Press release: Help support your local wildlife by taking part in the People’s Trust for Endangered Species ‘Living with Mammals’ survey
The People’s Trust for Endangered Species is asking members of the public to look out for mammals in the green spaces around their homes and places of work as part of their annual survey, Living with Mammals. Now in its 12th year, the 2014 survey begins on Monday 31 March and volunteers are asked to take part in at least eight of the thirteen weeks to the end of June.
The citizen science project not only acts as an important environmental inventory, but by recording the public’s observations of mammals and their tell-tale signs in the built environment, the results help provide a picture of how towns and cities can support our native wildlife. Volunteers are required to select a site and monitor the mammals they see there over the survey period, reporting their sightings online at the PTES website.
Gardens, allotments, cemeteries, recreational grassland, industrial and brown field sites, derelict spaces, railway embankments and roadside verges, as well as isolated pockets of heath and woodland are all typical survey sites and provide important refuges for our urban wildlife neighbours.
David Wembridge, Surveys Officer at PTES says, “By carefully identifying and counting the mammals that live in and around built-up land, we can begin to understand and encourage the biodiversity on our doorstep.”
Last year’s survey revealed that hedgehog records continued a downward trend. Just over a third of volunteer sites recorded hedgehogs, with the figure being the second lowest since the survey started. Green spaces such as neighbourhood gardens are important habitats for hedgehogs but are often fragmented by garden fencing, creating impassable barriers for hedgehogs and making searches for food and mates much more difficult.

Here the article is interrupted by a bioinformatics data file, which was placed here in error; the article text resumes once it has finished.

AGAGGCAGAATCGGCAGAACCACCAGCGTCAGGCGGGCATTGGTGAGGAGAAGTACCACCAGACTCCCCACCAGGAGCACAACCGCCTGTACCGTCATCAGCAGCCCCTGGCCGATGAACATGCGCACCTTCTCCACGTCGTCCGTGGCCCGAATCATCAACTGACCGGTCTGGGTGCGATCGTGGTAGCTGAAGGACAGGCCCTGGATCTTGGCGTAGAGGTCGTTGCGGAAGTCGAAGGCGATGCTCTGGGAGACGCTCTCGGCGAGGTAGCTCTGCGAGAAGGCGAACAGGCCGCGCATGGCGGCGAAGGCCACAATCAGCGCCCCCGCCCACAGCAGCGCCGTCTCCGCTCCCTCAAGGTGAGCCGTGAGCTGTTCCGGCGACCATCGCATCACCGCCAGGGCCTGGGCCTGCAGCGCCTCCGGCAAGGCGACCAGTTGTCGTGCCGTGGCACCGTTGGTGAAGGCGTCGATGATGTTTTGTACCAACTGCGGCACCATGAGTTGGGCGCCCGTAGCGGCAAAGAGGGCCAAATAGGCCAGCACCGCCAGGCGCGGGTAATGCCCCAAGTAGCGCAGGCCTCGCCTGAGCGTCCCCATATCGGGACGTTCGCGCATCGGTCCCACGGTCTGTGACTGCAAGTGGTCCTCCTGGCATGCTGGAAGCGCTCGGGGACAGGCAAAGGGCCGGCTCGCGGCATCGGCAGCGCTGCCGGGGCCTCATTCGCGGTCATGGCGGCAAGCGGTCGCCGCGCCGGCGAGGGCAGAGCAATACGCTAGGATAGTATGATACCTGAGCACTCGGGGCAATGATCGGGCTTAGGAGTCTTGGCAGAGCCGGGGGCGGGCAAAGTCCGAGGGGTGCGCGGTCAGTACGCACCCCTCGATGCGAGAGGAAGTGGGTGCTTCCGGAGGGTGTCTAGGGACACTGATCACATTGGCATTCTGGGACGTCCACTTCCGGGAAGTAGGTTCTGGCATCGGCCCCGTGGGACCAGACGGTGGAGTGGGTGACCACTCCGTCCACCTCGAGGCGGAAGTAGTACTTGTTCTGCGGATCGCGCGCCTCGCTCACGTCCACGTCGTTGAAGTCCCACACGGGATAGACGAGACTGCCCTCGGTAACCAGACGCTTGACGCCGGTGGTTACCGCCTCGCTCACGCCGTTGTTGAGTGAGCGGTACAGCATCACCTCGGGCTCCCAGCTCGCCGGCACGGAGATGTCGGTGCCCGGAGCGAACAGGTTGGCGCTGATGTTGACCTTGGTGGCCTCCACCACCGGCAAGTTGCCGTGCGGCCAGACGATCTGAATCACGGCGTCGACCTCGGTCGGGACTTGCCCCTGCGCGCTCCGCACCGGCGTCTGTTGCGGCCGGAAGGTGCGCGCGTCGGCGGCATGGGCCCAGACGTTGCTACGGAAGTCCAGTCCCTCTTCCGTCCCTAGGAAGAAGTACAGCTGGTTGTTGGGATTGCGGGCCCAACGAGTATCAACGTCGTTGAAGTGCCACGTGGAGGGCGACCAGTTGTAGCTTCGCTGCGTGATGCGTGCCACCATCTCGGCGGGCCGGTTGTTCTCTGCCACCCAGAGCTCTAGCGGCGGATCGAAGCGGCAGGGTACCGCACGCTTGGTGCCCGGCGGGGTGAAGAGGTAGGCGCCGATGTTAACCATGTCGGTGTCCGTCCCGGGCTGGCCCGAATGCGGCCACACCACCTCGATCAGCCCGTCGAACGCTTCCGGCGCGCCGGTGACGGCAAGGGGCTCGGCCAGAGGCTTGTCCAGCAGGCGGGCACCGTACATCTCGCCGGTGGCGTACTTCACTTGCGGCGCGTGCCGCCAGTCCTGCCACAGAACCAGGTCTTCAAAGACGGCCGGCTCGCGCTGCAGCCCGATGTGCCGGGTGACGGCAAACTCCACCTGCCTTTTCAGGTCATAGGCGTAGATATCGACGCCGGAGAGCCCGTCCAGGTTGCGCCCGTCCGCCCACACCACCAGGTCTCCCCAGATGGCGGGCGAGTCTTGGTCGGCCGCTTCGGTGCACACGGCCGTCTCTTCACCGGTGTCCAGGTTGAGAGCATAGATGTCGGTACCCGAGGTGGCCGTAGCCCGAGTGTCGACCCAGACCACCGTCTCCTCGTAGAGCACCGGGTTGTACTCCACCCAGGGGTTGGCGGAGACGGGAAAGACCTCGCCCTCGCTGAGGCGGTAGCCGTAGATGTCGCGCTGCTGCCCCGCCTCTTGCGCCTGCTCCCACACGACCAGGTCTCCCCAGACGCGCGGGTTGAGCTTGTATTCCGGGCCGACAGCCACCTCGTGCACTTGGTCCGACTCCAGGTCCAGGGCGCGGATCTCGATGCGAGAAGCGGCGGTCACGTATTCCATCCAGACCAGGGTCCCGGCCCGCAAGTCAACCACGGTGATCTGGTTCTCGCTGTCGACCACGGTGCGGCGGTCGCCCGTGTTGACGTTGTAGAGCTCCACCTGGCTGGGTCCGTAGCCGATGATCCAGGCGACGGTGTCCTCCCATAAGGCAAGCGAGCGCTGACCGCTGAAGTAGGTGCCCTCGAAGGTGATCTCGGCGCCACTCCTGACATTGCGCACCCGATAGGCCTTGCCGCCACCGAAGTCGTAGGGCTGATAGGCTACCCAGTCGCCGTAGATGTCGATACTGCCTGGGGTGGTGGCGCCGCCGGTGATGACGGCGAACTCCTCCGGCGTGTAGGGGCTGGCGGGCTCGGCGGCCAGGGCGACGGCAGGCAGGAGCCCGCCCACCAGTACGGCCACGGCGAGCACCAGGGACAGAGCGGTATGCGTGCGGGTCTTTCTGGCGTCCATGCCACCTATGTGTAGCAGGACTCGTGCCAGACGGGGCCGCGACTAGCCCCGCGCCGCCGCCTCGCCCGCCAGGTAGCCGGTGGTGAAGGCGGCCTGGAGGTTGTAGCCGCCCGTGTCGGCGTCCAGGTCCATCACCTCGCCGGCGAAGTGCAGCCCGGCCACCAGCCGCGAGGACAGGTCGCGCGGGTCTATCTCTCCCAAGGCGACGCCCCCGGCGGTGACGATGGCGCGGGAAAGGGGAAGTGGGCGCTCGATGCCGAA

Mammals recorded in previous surveys include bats, deer, shrews, hedgehogs, voles, squirrels and otters and this year PTES is running a competition for people to submit their best mammal photos during the survey period. To take part in the 2014 Living with Mammals survey, register online at www.ptes.org
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For further information, interview requests, or images please call Jane Bevan or Susannah Penn at Firebird PR on 01235 835297/ 07977459547 or email firstname.lastname@example.org
Notes to Editors
Available for interview:
· David Wembridge, Surveys Officer, PTES
· Jill Nelson, CEO, PTES
· The Living with Mammals survey takes place through April, May and June each year and requires volunteers to spend some time observing a chosen site each week for eight or more weeks in the survey period. You can spend as little as ten minutes through the week observing (although the more the better) and it can be done by an individual or be a team effort.
· Species of Conservation Concern include: bat species; hedgehog; badger; shrew species; roe deer; brown hare; weasel; stoat; red squirrel; water vole; otter; hazel dormouse; red deer; fallow deer.
· A long-term trend analysis by PTES based on their Living with Mammals and Mammals on Roads surveys shows that hedgehog populations have plummeted by over a third in the last ten years.
· Wildlife charities PTES and BHPS launched Hedgehog Street in June 2011 to encourage hedgehog conservation action at a local community or neighbourhood level. Nearly 30,000 volunteer “Hedgehog Champions” up and down the country have registered to help to date and the campaign is ongoing, but we still need your help to make a difference. Visit www.hedgehogstreet.org
· People’s Trust for Endangered Species is a UK conservation charity created in 1977, which works in partnership with voluntary organisations, wildlife experts, government and industry to conserve wild mammals and their habitats throughout the world. PTES protect some of our most threatened wildlife species through providing practical conservation support through research, grant-aid and educational programmes, including wildlife surveys, publications and public events. PTES owns and manages two of its own habitat reserves – Briddlesford Woods, an area of ancient woodland on the Isle of Wight and Rough Hill, a traditional orchard in Worcestershire